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Special Education Compliance

 

HEARING DECISION
  COVER SHEET

Re:       V. LIBERTY 53 SCHOOL DISTRICT

Student:          (DOB:             )

Parents:

Parents' Counsel:         Edward F. Ford, Ill
                                   Ford & Cooper, P .C.
                                   110 N.W. Barry Road, Ste. 201
                                   Kansas City, Mo 64155 

School District Counsel:            Teri B. Goldman
                                                Blackwell, Sanders, Peper, Martin, L.L.P
                                                720 Olive St., Ste. 2400
                                                St. Louis, Mo. 63101

Panel Members:       Terry Allee         
                                Rand Hodgson

Panel Chair:              J. Michael Cato
                                P .0. Box 668
                                Advance, Mo. 63730

Due Process Request Received:  August 6, 1999

 Due Process Hearing Held: October 19, 20, 21,1999, December 16 & 17, 1999.

 

BEFORE THE DEPARTMENT OF
ELEMENTARY AND SECONDARY EDUCATION 

IN THE MATTER OF;                                     )

.,                                                                      )

)

Petitioner,                                                         )

)

vs.                                                                    )

)

LIBERTY 53 SCHOOL DISTRICT,               )

)

Respondent.                                                     )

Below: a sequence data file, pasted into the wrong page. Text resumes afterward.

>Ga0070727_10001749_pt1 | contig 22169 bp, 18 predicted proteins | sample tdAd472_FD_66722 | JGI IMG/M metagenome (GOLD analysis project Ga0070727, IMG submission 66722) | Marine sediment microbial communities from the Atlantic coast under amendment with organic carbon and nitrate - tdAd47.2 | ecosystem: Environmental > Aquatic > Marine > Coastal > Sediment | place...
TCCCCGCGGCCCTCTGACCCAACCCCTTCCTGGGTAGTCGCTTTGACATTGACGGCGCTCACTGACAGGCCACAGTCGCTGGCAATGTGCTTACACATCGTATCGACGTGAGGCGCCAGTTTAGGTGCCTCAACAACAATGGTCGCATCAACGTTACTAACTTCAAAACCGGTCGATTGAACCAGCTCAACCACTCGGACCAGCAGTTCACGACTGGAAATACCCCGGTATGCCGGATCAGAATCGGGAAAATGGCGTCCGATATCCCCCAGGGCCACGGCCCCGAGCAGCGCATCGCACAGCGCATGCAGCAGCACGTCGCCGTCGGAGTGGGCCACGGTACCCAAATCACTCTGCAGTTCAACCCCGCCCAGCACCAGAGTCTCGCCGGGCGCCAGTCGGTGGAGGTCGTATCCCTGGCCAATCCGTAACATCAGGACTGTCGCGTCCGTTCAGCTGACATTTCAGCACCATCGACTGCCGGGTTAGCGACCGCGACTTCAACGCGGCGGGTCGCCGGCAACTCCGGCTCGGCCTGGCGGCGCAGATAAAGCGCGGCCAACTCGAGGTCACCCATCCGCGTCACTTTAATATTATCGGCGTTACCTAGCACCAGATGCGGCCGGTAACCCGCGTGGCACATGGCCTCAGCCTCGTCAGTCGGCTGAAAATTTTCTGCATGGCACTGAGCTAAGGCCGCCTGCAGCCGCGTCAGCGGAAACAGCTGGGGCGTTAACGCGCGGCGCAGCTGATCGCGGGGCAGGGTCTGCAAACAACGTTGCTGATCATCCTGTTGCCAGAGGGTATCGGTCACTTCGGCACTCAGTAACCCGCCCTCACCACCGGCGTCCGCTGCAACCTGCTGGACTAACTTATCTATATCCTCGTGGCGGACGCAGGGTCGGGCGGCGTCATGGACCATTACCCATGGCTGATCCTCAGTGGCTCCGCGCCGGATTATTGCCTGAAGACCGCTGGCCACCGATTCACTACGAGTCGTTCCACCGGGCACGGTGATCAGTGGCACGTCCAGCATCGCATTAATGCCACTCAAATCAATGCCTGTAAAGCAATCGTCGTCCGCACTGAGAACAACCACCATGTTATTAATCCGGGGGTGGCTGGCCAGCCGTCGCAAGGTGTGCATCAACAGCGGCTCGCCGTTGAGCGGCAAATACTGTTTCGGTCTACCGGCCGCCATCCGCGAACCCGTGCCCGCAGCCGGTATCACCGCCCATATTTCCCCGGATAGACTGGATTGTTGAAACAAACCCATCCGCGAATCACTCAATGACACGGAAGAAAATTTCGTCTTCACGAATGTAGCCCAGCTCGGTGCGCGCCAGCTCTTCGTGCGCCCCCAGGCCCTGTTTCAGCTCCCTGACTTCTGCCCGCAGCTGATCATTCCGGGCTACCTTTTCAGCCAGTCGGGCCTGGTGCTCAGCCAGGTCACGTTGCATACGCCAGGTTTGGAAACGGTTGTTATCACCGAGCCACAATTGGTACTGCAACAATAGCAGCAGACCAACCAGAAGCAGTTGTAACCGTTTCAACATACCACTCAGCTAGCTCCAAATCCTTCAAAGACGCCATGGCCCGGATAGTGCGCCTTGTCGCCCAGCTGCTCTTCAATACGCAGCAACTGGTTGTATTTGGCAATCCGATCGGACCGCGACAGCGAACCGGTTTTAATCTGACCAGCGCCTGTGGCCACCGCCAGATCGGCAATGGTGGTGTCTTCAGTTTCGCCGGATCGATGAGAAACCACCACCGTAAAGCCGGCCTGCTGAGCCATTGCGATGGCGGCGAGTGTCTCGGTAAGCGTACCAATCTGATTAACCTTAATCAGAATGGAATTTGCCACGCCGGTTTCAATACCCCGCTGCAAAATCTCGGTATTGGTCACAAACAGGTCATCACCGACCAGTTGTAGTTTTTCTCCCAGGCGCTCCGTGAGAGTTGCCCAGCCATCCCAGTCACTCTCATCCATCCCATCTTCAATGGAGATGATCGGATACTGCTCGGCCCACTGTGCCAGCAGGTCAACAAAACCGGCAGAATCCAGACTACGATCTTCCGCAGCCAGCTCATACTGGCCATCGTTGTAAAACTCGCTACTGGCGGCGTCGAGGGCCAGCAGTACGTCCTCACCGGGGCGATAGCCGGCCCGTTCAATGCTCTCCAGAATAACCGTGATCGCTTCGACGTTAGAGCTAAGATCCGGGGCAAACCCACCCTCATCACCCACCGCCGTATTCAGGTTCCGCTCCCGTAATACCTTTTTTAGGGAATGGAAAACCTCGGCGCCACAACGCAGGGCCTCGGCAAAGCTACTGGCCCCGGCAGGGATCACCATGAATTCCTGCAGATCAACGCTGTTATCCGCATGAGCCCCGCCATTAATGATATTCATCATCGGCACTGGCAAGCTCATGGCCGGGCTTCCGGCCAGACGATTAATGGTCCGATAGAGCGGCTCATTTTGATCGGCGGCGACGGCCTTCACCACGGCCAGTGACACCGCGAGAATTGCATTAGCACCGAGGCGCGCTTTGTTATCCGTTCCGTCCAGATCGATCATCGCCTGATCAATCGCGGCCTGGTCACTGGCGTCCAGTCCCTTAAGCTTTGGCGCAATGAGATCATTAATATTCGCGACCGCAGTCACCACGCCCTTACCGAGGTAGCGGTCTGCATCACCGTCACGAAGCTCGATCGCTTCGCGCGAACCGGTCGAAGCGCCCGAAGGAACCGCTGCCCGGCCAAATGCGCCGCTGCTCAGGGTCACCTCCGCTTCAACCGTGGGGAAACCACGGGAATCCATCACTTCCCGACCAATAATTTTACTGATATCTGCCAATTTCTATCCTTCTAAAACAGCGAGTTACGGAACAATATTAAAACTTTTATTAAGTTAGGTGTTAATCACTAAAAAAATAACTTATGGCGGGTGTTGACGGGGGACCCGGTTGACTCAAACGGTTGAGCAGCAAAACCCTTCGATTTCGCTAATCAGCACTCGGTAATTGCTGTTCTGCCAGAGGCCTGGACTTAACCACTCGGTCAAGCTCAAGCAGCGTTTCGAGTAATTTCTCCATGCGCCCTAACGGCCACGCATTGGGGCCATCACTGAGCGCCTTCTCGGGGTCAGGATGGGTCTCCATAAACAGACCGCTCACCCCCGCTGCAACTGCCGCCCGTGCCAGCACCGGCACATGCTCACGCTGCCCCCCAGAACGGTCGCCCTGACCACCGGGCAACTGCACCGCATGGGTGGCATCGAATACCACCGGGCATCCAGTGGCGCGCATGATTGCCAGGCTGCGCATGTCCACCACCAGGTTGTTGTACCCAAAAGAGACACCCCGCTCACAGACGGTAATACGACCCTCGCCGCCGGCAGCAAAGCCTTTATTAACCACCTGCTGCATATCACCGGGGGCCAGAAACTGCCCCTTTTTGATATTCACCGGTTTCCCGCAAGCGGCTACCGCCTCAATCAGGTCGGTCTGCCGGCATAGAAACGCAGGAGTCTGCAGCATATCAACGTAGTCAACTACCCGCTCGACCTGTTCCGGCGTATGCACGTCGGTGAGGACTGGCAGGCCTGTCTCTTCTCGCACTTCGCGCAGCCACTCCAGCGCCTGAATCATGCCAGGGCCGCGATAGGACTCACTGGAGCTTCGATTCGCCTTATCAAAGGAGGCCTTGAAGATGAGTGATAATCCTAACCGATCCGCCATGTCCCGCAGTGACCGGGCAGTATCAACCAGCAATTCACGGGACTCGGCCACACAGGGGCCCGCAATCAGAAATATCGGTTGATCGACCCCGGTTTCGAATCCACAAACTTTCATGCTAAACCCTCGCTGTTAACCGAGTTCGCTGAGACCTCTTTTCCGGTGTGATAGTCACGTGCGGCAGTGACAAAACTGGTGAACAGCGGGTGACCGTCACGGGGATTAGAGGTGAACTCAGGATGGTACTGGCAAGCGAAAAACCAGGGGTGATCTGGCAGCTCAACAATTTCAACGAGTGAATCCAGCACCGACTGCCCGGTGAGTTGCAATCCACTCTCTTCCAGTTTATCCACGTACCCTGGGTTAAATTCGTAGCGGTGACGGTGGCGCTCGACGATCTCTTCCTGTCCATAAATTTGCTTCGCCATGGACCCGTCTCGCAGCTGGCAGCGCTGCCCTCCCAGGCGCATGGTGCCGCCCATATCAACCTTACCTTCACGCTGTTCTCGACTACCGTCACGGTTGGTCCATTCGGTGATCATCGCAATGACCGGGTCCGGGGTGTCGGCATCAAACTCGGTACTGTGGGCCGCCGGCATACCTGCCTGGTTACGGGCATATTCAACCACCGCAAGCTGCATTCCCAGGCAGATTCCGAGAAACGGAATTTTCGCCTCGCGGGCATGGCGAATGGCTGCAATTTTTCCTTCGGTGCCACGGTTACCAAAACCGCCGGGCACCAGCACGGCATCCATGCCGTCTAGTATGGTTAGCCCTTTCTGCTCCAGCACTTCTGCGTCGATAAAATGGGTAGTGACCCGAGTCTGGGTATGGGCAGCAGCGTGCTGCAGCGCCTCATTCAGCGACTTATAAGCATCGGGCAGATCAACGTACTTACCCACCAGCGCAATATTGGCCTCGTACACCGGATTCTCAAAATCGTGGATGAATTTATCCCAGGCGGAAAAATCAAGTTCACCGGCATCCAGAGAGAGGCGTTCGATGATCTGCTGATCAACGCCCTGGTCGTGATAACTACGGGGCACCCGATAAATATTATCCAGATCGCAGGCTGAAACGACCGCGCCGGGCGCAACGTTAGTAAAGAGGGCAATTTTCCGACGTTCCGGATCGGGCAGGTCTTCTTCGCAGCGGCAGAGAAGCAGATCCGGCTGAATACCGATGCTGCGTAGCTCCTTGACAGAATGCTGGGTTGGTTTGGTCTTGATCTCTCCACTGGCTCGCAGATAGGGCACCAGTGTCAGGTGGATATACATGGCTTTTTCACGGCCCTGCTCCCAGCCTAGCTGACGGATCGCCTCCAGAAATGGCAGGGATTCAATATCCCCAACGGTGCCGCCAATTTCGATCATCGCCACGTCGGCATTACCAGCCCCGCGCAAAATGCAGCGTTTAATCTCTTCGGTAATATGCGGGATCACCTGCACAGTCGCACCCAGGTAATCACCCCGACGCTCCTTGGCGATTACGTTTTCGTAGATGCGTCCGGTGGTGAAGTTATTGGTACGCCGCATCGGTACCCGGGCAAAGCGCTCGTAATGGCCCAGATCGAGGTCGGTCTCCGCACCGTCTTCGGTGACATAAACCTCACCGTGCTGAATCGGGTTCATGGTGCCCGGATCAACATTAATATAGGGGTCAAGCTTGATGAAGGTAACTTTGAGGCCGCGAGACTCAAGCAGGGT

)

 

FINDINGS OF FACT , CONCLUSIONS OF LAW,
DECISION AND ORDER.

 The hearing panel, after hearing the evidence in this matter makes the following findings of fact and conclusions of law and issues the following decision and order:

 FINDINGS OF FACT:

 1. The Student, at all times relevant to this due process proceeding, residing with his parents within the boundaries of the Liberty 53 School District (hereinafter "School District").

 2. The School District is a reorganized School District organized pursuant to the Revised Statutes of the State of Missouri.

 3. The hearing panel members in this due process proceeding are as follows:

         Michael Cato, Hearing Chairperson
         Dr. Terry Allee, Hearing Panel Member
         Mr. Rand Hodgson, Hearing Panel Member 

4.  Counsel for the parents:  Edward F. Ford, III, Ford & Cooper, P.C., 110 N.W. Barry Road, Ste. 201, Kansas City, Mo 64155.

5.  Counsel for the School District:  Teri B. Goldman, Blackwell, Sanders, Peper, Martin, L.L.P., 720 Olive Street, Suite 2400, St. Louis, Missouri 63101